Friday, December 29, 2017

IKEA hack: Cat-safe vase 3.0

One of the first things we had to do after we got our two rambunctious kitties in 2015 was figure out a way to protect our flowers from them. It didn't take us long to figure out that it wasn't enough for the vase to be stable enough to keep the cats from knocking it over; it also had to physically block off their access to the flowers, since anything they could reach would get pulled out and turned into a cat toy/snack. Even if we limited ourselves strictly to cat-safe flowers that wouldn't hurt the kitties if they chose to chew on them, it would kind of defeat the purpose of displaying flowers to make the kitchen look nice if they instead ended up scattered all over the floor.

Our first attempt at a cat-safe vase was a glass canning jar inverted over top of a smaller jar. This experiment showed us that a fully enclosed container wouldn't really work, because water condensed all over the inside and made it nearly impossible to see the flowers underneath. We needed something with a bit of ventilation to allow the flowers to breathe.

Our next attempt, our cat-safe vase 1.0, was a repurposed glass candle chimney from our local thrift shop. We just inverted it over top of a small glass of wildflowers, keeping them out of reach of curious paws while still allowing us to see them (sort of). This arrangement wasn't ideal, since it severely limited the size of the flower bouquet that would fit underneath, but it worked reasonably well for about a year.

Then, after what seemed like a fairly minor tap against a candlestick, the glass shade completely broke. We couldn't find another, so Brian came up with a DIY cat-safe vase using a plain glass vase and a wooden stand with holes that allowed air to circulate from below. This, once again, worked tolerably well, but it still wasn't ideal. For one thing, having the vase inverted over the top tended to cramp the flower arrangements inside, squashing any artistically draped leaves or blossoms against the side of the glass. It was tricky to load and unload it properly, getting the glass centered in exactly the right spot so the vase could fit over top without crushing the flowers. And although it theoretically allowed for some air movement, the inside of the vase still had a tendency to mist up—and after a bunch of flowers had been in there for a week or so, mold would start to form along their foliage. This required us to change the flowers quite a bit more often than we had to when we were using a simple, open vase.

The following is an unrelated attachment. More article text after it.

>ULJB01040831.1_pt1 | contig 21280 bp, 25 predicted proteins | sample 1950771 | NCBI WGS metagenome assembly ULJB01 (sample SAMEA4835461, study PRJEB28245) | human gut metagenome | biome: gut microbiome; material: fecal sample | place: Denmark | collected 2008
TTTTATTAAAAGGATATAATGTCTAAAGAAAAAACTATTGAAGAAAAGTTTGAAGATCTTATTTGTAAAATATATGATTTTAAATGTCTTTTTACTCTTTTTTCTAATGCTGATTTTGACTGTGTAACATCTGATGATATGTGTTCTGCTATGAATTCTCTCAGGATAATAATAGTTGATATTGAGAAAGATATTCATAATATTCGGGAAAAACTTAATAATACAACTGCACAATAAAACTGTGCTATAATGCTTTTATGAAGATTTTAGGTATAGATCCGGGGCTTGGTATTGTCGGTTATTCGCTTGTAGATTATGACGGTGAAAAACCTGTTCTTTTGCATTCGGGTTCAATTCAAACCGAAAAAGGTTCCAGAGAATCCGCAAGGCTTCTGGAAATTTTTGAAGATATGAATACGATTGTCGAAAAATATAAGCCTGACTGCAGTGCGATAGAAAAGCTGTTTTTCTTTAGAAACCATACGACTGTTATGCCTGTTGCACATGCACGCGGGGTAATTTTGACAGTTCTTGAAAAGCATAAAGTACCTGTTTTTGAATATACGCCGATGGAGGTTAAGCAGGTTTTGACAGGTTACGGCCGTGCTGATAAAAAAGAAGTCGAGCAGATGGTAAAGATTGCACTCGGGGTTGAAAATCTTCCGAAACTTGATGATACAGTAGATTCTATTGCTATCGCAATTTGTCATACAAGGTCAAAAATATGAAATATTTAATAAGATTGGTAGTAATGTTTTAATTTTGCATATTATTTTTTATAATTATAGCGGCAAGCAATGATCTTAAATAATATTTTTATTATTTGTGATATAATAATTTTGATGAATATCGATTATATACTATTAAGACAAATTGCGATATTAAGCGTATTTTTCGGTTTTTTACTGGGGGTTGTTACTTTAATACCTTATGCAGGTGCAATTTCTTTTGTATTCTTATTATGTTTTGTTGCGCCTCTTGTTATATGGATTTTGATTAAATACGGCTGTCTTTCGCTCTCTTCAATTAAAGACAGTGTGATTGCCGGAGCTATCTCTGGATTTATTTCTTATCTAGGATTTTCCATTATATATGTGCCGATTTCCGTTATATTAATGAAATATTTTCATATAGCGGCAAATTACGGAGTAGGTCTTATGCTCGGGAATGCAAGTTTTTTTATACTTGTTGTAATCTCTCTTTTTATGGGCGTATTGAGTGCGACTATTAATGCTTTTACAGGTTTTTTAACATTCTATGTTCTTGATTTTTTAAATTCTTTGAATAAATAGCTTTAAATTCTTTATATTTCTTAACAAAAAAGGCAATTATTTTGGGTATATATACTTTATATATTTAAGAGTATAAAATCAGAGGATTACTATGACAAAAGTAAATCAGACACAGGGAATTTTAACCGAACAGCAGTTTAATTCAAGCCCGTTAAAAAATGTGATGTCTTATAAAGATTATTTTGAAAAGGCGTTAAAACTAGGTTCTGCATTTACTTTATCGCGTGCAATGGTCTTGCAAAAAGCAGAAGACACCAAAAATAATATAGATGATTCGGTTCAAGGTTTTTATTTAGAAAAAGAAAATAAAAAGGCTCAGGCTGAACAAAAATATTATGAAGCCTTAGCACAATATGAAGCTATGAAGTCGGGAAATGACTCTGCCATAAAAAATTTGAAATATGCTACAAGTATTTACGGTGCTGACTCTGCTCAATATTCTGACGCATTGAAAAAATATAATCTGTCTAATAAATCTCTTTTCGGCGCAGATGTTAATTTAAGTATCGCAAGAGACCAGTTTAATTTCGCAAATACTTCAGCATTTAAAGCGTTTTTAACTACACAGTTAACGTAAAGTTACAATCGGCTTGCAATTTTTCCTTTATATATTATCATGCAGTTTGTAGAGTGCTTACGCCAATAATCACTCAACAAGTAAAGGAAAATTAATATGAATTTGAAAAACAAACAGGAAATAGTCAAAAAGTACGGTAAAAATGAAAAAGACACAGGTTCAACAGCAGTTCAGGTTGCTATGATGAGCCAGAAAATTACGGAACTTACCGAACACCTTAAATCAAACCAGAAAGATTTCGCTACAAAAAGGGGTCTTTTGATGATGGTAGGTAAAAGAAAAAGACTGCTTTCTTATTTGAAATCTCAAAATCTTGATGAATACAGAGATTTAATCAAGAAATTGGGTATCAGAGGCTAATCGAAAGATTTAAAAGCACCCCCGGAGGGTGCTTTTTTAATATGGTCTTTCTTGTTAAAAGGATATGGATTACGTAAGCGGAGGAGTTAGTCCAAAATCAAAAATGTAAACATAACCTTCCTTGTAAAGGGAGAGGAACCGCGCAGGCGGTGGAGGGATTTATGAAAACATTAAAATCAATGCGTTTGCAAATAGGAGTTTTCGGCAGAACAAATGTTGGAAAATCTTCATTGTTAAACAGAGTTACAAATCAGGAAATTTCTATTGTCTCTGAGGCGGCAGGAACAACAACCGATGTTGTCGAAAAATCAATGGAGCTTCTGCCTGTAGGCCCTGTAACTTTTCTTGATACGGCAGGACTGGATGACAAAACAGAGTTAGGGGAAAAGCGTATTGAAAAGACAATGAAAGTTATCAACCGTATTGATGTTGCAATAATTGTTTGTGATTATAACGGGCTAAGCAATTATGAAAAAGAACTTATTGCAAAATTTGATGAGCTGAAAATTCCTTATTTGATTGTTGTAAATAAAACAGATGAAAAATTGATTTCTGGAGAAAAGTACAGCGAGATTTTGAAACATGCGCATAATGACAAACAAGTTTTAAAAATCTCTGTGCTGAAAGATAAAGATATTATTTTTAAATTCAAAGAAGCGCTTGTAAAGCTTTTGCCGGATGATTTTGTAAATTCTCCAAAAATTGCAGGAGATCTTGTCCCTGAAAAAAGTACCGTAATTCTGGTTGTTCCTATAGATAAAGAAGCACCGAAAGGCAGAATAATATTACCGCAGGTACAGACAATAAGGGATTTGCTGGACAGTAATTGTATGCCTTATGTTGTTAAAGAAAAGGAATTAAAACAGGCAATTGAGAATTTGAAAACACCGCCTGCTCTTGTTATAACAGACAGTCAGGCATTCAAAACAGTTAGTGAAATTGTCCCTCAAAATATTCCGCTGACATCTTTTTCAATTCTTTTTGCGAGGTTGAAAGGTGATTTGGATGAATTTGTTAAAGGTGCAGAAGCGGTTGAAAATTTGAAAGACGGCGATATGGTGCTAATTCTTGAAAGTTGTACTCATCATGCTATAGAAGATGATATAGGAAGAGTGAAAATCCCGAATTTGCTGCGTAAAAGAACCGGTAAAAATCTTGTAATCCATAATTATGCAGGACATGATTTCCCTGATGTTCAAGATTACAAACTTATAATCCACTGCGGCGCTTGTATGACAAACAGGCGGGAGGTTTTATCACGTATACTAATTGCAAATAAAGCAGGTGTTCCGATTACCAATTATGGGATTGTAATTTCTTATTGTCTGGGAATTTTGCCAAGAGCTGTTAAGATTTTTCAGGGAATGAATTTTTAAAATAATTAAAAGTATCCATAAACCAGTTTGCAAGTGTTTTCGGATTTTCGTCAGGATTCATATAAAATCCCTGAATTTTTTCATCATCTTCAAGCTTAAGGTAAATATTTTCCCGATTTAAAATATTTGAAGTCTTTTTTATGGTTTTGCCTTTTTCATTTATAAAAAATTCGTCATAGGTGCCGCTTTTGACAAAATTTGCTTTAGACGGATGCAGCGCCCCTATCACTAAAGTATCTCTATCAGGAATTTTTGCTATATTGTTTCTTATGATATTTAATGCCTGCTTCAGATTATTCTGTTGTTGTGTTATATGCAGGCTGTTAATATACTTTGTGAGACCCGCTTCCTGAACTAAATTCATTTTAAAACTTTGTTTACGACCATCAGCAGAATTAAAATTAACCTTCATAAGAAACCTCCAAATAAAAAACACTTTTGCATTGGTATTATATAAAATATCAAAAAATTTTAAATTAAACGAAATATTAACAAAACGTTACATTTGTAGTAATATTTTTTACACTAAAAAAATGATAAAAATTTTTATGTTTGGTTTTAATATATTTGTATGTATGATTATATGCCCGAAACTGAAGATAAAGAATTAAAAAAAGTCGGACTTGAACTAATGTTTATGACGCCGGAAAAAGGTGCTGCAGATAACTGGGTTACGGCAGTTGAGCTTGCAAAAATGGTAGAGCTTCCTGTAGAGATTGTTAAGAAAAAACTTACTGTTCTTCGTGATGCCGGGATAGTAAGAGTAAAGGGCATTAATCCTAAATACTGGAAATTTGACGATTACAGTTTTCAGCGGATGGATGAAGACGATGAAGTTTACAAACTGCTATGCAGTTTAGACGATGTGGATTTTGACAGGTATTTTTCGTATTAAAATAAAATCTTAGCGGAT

Then, last week, we accompanied Brian's sister's family on a trip to the Indianapolis IKEA and spotted this nifty SINNESRO lantern. It's meant to keep a candle and protected from the wind outdoors, but it occurred to me that it could just as easily protect a small vase of flowers from our inquisitive felines. And since it was designed to provide enough air to keep a candle flame burning, we figured it ought to do a reasonably good job of allowing air to circulate around our flowers. At any rate, for eight bucks, we thought it was worth a try. Even if it didn't work, we could still use the lantern for its intended purpose, either indoors or out on our patio.

As soon as we got home from Indiana, we set up the new the lantern on our kitchen table. Since there are no flowers blooming at this time of year, we just put a little sprig of evergreens in a cup and tucked it inside as a proof of concept.

Right away, it was clear that this lantern had a couple of advantages over the previous cat-safe vase. For one, it was much easier to load and unload, since you could tuck the glass of flowers right inside the glass enclosure instead of having to carefully lower the vase down over top of it. It was also a lot more polished-looking than our makeshift vase with its wooden stand. (Brian had sanded the piece down a little bit to smooth it out and covered over the screws with wood putty, but it was still pretty obvious that it had been cobbled together from plywood scraps.)

So far, the new lantern-vase shows no tendency to fog up inside, but in this extra-cold, dry weather, we can't necessarily read too much into that. We'll have to give it a few days to see whether the greenery inside stays clean and free of mildew, but for now, I'm liking this arrangement very much. And we still have our old cat-safe vase 2.0 available if we decide we want to display some flowers in another location.

So for anyone out there who is looking for a way to keep flowers and cats in the same house, I'd say this ultra-simple IKEA hack is the easiest way to make it work. If you don't happen to have an IKEA store in your neck of the woods, pretty much any candle lantern intended for outdoor use should do just as well, though you might have to pay a bit more for it. A quick online search just turned up several options priced around $12 at stores like Pier 1 and Quick Candles; you can almost surely find something to fit both your taste and your budget.

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